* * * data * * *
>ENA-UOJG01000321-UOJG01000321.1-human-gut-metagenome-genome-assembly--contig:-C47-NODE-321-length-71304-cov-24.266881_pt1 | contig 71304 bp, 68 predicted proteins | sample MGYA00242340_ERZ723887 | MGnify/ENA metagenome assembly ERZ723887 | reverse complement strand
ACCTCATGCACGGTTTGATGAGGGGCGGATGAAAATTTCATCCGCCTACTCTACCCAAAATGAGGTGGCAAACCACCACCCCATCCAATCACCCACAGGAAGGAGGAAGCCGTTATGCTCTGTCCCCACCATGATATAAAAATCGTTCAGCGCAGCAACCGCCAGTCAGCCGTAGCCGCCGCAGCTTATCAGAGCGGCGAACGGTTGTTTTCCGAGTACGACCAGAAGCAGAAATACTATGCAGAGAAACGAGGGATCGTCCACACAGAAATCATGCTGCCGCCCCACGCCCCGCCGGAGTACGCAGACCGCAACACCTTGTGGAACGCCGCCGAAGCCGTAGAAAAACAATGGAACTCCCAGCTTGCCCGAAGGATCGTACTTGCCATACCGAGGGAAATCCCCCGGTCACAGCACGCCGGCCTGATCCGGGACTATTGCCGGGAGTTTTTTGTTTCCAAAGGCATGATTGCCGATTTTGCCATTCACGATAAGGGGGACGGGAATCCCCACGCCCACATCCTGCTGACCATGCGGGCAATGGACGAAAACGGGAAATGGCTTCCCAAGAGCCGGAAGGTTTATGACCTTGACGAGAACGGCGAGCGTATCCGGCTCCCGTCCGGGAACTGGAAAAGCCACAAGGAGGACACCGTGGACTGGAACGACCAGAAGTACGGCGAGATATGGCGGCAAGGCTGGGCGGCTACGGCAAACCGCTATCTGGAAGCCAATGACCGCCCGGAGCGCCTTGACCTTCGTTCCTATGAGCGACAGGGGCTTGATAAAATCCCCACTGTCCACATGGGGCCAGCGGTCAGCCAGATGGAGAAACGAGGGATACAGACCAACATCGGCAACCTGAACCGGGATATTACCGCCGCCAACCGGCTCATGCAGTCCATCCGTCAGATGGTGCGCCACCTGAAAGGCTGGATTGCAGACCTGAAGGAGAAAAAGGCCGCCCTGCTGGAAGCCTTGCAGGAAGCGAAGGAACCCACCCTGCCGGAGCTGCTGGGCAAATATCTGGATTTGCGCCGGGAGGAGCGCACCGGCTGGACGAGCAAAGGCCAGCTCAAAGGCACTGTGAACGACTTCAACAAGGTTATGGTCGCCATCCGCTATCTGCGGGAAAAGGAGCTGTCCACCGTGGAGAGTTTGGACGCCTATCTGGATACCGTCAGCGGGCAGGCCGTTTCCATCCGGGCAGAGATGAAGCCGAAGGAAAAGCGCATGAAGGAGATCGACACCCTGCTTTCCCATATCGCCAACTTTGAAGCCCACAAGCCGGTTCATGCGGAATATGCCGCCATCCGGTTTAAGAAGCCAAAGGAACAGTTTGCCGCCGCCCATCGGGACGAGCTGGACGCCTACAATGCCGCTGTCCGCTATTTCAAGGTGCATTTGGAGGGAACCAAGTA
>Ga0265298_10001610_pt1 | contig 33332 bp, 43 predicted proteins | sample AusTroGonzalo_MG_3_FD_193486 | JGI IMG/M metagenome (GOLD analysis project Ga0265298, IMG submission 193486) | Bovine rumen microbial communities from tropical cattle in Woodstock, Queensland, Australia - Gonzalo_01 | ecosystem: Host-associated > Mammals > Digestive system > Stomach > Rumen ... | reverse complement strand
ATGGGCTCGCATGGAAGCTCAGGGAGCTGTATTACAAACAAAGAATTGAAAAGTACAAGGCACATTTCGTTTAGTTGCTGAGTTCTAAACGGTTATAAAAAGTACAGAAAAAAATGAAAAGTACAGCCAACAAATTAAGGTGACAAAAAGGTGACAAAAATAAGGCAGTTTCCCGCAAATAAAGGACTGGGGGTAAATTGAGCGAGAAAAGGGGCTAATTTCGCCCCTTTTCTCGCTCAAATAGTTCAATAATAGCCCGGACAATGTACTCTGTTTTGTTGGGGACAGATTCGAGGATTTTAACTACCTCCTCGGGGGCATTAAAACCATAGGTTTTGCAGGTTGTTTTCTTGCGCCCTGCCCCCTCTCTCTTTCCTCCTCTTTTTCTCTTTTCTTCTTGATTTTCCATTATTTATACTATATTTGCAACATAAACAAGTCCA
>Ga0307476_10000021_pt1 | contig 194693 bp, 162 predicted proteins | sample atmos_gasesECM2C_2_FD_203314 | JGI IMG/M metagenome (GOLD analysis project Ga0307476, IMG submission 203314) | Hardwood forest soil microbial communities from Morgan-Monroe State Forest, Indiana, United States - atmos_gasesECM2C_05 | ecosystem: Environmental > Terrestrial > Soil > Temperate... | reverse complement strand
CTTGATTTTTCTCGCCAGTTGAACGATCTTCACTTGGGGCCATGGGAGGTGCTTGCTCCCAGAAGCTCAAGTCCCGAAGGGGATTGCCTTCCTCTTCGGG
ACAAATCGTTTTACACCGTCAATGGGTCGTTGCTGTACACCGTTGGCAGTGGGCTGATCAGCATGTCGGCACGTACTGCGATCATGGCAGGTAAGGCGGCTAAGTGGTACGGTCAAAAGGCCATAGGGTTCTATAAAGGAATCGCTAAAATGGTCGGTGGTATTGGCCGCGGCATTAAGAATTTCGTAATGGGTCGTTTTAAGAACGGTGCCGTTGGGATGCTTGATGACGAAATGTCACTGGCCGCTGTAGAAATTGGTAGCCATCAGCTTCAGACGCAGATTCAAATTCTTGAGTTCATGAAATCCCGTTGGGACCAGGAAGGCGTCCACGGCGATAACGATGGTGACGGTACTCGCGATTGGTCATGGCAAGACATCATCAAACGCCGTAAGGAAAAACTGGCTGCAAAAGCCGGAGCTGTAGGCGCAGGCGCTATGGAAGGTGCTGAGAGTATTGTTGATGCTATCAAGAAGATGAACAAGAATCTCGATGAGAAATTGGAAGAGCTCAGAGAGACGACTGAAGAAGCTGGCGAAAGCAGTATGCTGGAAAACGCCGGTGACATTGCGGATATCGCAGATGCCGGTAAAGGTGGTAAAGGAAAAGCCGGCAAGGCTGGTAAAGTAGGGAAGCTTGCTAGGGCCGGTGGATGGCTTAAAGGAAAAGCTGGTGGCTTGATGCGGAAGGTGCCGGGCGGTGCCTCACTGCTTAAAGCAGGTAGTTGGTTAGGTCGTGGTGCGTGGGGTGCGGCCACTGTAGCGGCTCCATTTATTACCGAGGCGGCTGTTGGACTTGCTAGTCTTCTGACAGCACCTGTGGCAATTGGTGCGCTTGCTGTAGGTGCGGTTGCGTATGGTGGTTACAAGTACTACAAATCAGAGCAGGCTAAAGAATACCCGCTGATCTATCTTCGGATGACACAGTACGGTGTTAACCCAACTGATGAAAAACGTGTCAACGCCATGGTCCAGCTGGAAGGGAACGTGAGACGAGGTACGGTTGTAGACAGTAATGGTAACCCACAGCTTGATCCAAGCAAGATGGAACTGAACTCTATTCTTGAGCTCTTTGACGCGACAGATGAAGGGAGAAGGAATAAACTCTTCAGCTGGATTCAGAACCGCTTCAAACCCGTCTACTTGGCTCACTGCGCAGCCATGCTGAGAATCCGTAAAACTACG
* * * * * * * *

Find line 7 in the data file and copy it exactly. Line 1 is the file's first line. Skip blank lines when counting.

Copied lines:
ACAAATCGTTTTACACCGTCAATGGGTCGTTGCTGTACACCGTTGGCAGTGGGCTGATCAGCATGTCGGCACGTACTGCGATCATGGCAGGTAAGGCGGCTAAGTGGTACGGTCAAAAGGCCATAGGGTTCTATAAAGGAATCGCTAAAATGGTCGGTGGTATTGGCCGCGGCATTAAGAATTTCGTAATGGGTCGTTTTAAGAACGGTGCCGTTGGGATGCTTGATGACGAAATGTCACTGGCCGCTGTAGAAATTGGTAGCCATCAGCTTCAGACGCAGATTCAAATTCTTGAGTTCATGAAATCCCGTTGGGACCAGGAAGGCGTCCACGGCGATAACGATGGTGACGGTACTCGCGATTGGTCATGGCAAGACATCATCAAACGCCGTAAGGAAAAACTGGCTGCAAAAGCCGGAGCTGTAGGCGCAGGCGCTATGGAAGGTGCTGAGAGTATTGTTGATGCTATCAAGAAGATGAACAAGAATCTCGATGAGAAATTGGAAGAGCTCAGAGAGACGACTGAAGAAGCTGGCGAAAGCAGTATGCTGGAAAACGCCGGTGACATTGCGGATATCGCAGATGCCGGTAAAGGTGGTAAAGGAAAAGCCGGCAAGGCTGGTAAAGTAGGGAAGCTTGCTAGGGCCGGTGGATGGCTTAAAGGAAAAGCTGGTGGCTTGATGCGGAAGGTGCCGGGCGGTGCCTCACTGCTTAAAGCAGGTAGTTGGTTAGGTCGTGGTGCGTGGGGTGCGGCCACTGTAGCGGCTCCATTTATTACCGAGGCGGCTGTTGGACTTGCTAGTCTTCTGACAGCACCTGTGGCAATTGGTGCGCTTGCTGTAGGTGCGGTTGCGTATGGTGGTTACAAGTACTACAAATCAGAGCAGGCTAAAGAATACCCGCTGATCTATCTTCGGATGACACAGTACGGTGTTAACCCAACTGATGAAAAACGTGTCAACGCCATGGTCCAGCTGGAAGGGAACGTGAGACGAGGTACGGTTGTAGACAGTAATGGTAACCCACAGCTTGATCCAAGCAAGATGGAACTGAACTCTATTCTTGAGCTCTTTGACGCGACAGATGAAGGGAGAAGGAATAAACTCTTCAGCTGGATTCAGAACCGCTTCAAACCCGTCTACTTGGCTCACTGCGCAGCCATGCTGAGAATCCGTAAAACTACG